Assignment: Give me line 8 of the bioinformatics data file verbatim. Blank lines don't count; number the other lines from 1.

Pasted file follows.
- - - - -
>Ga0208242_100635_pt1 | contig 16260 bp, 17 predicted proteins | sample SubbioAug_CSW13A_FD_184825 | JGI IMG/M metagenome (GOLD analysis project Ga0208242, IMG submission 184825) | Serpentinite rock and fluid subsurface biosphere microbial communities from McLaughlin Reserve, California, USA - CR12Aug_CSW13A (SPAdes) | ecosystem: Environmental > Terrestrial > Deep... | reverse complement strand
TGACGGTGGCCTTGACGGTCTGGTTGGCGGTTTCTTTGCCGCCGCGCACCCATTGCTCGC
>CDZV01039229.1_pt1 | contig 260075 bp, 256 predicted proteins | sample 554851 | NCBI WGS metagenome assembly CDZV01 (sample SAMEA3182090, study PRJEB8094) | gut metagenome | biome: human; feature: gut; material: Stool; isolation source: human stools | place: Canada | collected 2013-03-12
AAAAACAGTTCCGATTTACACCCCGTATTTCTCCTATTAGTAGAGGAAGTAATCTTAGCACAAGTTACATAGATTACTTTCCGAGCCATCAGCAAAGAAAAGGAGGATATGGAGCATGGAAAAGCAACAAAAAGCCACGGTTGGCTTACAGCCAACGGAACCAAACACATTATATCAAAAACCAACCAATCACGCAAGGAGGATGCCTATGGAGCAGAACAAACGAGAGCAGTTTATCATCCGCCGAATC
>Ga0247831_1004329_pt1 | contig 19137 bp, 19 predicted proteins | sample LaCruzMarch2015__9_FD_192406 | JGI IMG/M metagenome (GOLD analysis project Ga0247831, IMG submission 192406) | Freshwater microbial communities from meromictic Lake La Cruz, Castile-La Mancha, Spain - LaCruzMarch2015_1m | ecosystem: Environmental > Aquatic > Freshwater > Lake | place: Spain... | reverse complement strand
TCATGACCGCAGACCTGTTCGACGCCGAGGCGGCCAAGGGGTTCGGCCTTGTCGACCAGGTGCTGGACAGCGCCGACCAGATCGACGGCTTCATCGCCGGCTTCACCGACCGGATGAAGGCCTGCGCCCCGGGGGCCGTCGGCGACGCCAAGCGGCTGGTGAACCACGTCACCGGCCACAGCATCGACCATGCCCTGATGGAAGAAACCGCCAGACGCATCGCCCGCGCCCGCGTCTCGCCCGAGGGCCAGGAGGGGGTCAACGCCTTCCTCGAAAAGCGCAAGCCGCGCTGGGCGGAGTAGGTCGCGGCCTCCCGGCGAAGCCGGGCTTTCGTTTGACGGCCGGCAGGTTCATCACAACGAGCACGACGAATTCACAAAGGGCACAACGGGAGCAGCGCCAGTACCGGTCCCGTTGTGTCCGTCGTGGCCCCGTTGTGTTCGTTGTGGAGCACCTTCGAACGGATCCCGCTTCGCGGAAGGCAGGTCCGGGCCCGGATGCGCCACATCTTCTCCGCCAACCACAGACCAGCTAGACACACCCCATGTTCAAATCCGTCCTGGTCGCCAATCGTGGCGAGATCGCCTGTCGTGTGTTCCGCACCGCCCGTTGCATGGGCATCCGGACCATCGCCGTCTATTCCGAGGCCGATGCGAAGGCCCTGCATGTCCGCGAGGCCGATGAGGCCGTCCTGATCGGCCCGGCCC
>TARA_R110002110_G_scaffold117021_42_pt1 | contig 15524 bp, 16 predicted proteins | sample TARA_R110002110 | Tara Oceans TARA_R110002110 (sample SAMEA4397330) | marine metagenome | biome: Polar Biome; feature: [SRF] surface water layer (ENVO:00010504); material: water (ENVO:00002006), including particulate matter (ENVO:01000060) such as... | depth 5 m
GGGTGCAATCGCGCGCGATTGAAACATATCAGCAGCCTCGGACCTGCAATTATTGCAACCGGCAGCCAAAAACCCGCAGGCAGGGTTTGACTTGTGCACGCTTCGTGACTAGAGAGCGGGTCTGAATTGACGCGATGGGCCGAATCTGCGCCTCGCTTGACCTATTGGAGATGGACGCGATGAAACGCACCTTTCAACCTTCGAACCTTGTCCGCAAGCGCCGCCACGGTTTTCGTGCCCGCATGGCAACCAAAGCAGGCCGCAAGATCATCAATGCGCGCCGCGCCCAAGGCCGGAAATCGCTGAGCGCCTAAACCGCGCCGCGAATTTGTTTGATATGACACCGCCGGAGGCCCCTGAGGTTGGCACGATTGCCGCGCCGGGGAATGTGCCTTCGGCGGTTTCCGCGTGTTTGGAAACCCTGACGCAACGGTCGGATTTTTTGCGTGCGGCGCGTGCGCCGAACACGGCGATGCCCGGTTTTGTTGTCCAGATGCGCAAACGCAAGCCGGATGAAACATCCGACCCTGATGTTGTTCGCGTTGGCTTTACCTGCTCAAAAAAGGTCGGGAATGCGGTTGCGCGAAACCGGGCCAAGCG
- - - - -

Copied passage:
GGGTGCAATCGCGCGCGATTGAAACATATCAGCAGCCTCGGACCTGCAATTATTGCAACCGGCAGCCAAAAACCCGCAGGCAGGGTTTGACTTGTGCACGCTTCGTGACTAGAGAGCGGGTCTGAATTGACGCGATGGGCCGAATCTGCGCCTCGCTTGACCTATTGGAGATGGACGCGATGAAACGCACCTTTCAACCTTCGAACCTTGTCCGCAAGCGCCGCCACGGTTTTCGTGCCCGCATGGCAACCAAAGCAGGCCGCAAGATCATCAATGCGCGCCGCGCCCAAGGCCGGAAATCGCTGAGCGCCTAAACCGCGCCGCGAATTTGTTTGATATGACACCGCCGGAGGCCCCTGAGGTTGGCACGATTGCCGCGCCGGGGAATGTGCCTTCGGCGGTTTCCGCGTGTTTGGAAACCCTGACGCAACGGTCGGATTTTTTGCGTGCGGCGCGTGCGCCGAACACGGCGATGCCCGGTTTTGTTGTCCAGATGCGCAAACGCAAGCCGGATGAAACATCCGACCCTGATGTTGTTCGCGTTGGCTTTACCTGCTCAAAAAAGGTCGGGAATGCGGTTGCGCGAAACCGGGCCAAGCG